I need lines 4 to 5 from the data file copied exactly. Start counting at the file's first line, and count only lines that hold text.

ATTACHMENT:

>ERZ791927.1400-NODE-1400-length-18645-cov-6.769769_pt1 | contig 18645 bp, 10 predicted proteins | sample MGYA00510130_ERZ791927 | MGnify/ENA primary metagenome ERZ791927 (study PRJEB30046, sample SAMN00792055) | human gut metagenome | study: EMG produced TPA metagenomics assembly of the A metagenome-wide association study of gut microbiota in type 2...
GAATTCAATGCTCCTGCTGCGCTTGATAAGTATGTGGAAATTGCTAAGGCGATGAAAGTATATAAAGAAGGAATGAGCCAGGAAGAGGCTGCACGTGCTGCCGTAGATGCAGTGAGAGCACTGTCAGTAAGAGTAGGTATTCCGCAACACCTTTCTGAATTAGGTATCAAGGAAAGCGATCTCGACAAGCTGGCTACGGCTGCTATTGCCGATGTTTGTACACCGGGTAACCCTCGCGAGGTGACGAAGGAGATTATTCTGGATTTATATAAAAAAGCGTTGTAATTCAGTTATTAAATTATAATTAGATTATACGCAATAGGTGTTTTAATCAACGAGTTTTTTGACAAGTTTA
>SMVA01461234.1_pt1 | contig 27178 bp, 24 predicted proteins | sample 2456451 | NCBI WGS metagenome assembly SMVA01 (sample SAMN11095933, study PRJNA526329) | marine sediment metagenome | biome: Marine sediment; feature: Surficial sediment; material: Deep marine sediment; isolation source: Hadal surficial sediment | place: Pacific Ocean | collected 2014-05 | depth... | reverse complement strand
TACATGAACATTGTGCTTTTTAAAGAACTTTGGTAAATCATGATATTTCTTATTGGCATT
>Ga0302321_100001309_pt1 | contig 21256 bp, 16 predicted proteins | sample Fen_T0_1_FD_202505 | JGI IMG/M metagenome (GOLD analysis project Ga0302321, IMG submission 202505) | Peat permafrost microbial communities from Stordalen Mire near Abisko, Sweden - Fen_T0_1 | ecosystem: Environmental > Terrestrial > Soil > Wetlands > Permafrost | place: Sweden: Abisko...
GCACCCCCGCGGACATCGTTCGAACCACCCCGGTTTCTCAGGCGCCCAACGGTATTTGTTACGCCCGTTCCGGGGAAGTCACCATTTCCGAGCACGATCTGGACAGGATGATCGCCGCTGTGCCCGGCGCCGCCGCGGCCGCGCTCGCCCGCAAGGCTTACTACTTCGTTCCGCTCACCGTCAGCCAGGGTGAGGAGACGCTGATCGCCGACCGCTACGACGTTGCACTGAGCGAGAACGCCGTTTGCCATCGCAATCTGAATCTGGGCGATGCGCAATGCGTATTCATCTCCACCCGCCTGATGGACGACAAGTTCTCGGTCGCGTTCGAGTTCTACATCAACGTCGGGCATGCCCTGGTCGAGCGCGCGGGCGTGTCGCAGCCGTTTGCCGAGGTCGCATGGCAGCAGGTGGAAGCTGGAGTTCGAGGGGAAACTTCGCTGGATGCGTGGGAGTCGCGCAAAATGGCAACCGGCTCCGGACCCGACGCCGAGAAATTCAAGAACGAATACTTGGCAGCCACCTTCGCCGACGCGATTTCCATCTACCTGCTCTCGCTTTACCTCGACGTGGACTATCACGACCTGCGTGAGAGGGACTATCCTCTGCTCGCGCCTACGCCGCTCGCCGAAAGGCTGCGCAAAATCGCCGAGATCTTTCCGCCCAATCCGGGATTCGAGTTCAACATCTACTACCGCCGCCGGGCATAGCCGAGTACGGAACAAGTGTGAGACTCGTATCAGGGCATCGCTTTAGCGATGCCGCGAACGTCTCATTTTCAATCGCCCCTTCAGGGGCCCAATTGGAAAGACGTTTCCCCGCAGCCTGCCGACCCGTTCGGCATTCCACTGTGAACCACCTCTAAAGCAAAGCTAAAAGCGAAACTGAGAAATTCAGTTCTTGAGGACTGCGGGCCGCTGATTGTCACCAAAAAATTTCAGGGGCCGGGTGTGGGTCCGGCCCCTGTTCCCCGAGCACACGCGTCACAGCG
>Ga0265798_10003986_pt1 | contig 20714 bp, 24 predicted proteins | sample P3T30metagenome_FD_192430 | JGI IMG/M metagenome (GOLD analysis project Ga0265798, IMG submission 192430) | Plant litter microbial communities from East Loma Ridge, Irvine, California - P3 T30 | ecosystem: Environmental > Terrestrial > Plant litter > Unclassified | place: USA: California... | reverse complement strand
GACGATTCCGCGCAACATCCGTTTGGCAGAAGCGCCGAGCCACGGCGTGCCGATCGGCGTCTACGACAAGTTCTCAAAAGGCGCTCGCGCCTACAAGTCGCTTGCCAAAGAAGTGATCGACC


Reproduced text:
TACATGAACATTGTGCTTTTTAAAGAACTTTGGTAAATCATGATATTTCTTATTGGCATT
>Ga0302321_100001309_pt1 | contig 21256 bp, 16 predicted proteins | sample Fen_T0_1_FD_202505 | JGI IMG/M metagenome (GOLD analysis project Ga0302321, IMG submission 202505) | Peat permafrost microbial communities from Stordalen Mire near Abisko, Sweden - Fen_T0_1 | ecosystem: Environmental > Terrestrial > Soil > Wetlands > Permafrost | place: Sweden: Abisko...